“Debilitating, Profound” Fatigue Reported by Patients with Autoimmune Diseases Such as Scleroderma

“Debilitating, Profound” Fatigue Reported by Patients with Autoimmune Diseases Such as Scleroderma

Fatigue defined as “profound,” “debilitating,” and “preventing autoimmune disease (AD) patients from doing routine tasks. Fatigue affects patients’ mental and emotional well-being and their ability to work. And while most patients with autoimmune disease often discussed their fatigue with their physicians, many have not been prescribed treatment for the symptom.

These were some of the results of a recent online survey conducted by the American Autoimmune Disease Related Diseases Association (AARDA) in a total of 7,838 patients with autoimmune disorders recruited through the AARDA’s Facebook page.

The survey was online from the 7th of February until the 2nd of March, and less that 0.5% of the participants with only non-autoimmune disorders were excluded. Findings from the survey were recently presented at an autoimmune meeting in Washington, D.C.

Results from the survey indicated that 95%of the respondents were female, 46% of whom were of child-bearing age. The participants reported 82 autoimmune diseases involving systemic lupus erythematosus, rheumatoid arthritis, Sjögren’s syndrome, scleroderma, polymyalgia rheumatic, dermatomyositis, ankylosing spondylitis, juvenile idiopathic arthritis, psoriatic arthritis, vasculitis, Raynaud’s phenomenon among others. Nearly half of the respondents said they had one autoimmune disease (49%), while 29% reported two diseases and 22% reported having three or more autoimmune diseases.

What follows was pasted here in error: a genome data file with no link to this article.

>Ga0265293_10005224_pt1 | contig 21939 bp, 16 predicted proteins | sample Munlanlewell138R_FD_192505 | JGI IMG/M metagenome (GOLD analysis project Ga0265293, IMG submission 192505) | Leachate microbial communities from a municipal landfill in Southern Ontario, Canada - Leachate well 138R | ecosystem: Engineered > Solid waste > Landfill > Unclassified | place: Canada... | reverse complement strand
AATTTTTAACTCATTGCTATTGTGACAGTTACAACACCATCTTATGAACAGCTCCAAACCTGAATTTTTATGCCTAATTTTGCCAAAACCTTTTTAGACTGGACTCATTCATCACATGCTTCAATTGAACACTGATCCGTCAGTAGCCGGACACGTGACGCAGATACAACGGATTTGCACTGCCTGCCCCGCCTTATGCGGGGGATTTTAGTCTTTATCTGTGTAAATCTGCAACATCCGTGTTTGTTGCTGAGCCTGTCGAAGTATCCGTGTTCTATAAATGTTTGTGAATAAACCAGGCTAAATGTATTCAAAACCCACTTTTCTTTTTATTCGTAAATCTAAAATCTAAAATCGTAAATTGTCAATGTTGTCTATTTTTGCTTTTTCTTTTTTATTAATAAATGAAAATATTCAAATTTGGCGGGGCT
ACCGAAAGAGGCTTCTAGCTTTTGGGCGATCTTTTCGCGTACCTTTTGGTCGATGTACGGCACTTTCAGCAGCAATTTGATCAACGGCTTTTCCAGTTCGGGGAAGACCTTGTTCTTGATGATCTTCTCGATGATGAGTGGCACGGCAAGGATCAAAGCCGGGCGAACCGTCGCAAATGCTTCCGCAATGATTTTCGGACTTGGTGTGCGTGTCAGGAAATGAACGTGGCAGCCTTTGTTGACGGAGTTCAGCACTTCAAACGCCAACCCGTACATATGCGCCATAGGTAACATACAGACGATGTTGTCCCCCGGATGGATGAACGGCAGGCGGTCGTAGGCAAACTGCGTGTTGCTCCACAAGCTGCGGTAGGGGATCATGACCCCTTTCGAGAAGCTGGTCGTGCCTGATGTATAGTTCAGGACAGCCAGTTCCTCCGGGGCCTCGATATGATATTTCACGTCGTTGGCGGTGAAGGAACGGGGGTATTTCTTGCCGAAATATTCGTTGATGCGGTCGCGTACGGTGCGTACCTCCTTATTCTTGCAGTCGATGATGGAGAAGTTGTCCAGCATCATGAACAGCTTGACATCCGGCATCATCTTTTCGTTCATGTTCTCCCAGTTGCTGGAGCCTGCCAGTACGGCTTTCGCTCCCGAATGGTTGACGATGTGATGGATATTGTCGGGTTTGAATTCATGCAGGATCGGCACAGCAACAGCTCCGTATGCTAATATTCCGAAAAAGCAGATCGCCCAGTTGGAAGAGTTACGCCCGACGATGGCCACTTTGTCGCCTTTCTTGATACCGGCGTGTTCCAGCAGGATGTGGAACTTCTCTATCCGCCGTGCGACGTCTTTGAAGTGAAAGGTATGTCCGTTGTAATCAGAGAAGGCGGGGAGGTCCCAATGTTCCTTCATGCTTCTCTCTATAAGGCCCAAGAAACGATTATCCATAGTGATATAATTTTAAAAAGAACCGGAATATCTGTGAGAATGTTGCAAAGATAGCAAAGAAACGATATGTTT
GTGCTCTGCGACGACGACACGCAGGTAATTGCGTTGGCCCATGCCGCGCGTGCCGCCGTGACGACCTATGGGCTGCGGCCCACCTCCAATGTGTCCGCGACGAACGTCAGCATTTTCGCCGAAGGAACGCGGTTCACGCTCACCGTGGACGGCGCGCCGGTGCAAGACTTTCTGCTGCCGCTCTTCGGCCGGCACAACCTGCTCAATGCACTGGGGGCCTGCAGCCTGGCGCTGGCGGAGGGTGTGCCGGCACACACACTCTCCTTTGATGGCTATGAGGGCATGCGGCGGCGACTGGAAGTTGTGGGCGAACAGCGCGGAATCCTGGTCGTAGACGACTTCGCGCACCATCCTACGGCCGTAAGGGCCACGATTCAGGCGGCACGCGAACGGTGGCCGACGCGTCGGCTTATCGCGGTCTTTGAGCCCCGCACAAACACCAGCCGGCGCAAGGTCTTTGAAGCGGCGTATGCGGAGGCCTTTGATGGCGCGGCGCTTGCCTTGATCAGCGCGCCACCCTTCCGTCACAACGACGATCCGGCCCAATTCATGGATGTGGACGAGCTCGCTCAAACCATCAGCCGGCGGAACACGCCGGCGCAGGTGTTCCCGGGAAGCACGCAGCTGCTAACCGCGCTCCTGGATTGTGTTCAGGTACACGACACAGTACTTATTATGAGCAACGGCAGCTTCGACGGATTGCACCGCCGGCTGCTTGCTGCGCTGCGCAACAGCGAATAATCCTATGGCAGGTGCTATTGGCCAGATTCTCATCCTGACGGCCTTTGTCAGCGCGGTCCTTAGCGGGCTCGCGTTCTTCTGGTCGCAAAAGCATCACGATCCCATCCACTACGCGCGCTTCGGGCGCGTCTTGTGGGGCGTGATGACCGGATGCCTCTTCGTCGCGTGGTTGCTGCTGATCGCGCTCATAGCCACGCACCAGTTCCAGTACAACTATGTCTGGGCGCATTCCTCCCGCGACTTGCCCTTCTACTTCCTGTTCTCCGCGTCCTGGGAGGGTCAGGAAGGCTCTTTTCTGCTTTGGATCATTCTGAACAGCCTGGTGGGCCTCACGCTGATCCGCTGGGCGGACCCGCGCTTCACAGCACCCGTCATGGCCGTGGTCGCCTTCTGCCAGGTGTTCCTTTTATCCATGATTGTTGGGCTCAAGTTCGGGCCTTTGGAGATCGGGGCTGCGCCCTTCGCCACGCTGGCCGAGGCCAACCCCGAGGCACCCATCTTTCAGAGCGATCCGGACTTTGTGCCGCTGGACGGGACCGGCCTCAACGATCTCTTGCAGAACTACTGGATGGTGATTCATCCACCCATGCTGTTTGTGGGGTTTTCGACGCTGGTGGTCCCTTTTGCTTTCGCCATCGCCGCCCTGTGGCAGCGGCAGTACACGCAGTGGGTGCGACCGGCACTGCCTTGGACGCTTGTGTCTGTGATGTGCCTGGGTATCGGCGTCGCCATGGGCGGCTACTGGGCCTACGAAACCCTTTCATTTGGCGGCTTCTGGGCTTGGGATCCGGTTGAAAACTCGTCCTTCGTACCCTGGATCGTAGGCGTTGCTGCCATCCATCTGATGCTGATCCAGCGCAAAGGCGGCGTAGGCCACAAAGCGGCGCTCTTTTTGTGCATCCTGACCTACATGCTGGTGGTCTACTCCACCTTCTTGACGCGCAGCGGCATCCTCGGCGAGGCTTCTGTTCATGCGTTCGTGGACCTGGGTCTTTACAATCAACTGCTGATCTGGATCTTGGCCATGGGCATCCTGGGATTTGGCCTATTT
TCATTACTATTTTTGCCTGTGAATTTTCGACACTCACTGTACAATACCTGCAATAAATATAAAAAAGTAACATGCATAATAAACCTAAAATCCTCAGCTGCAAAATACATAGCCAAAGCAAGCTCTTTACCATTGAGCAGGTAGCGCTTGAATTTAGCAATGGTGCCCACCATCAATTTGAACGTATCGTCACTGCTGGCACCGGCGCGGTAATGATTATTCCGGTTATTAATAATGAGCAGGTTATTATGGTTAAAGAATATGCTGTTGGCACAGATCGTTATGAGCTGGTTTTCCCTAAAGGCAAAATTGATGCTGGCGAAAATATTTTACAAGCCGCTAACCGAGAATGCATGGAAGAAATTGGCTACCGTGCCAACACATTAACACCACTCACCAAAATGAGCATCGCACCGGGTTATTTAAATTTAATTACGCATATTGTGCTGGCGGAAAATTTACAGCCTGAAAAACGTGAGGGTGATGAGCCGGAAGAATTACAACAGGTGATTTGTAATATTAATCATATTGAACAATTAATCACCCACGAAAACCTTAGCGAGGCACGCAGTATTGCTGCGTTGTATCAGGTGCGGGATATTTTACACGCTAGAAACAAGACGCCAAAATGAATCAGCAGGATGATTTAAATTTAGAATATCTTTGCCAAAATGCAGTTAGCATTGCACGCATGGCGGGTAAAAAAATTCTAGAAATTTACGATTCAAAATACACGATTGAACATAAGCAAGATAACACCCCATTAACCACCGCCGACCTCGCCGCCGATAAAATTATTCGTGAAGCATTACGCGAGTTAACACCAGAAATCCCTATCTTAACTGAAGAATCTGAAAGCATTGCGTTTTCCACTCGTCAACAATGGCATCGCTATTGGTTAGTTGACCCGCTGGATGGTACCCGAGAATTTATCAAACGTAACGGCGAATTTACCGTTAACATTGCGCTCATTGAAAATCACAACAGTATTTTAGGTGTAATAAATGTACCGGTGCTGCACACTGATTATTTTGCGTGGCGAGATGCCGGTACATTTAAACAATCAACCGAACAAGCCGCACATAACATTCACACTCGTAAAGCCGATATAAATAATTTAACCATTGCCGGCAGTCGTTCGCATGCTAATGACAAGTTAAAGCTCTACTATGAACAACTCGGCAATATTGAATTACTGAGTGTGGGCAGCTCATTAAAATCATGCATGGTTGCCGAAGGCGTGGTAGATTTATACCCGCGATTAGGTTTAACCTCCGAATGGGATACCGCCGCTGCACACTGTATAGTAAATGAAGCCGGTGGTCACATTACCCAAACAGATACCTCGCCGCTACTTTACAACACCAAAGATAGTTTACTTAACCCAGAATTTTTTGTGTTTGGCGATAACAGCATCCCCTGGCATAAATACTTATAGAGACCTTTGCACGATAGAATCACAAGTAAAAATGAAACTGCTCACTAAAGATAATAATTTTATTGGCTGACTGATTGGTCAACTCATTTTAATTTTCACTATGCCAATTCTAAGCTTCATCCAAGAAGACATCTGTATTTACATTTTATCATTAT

The survey revealed that fatigue has a significant impact on AD patients’ mental and emotional well-being. They say it has resulted in increased emotional distress (88%), a sense of isolation (76%), anxiety (72%) and depression (69%). Nearly 87% reported that they discussed fatigue with their doctor, however 59% said they had not been prescribed or recommended any treatment by their provider. A total of 70% of the respondents said they believed they were judged negatively by others because of their fatigue.

“In this busy, busy world, it’s normal to be tired, but the kind of fatigue autoimmune disease patients suffer from is anything but normal,” Virginia T. Ladd, president and executive director of AARDA, said in the press release. “The overwhelming response AARDA received to this survey shows without a shadow of doubt that fatigue is not a ‘fuzzy’ symptom, it’s real. Yet, for too long, it has been ignored and/or misunderstood by the medical community and the public at large. It’s time we bring more research funding to this issue to advance understanding and effective treatments for fatigue.”

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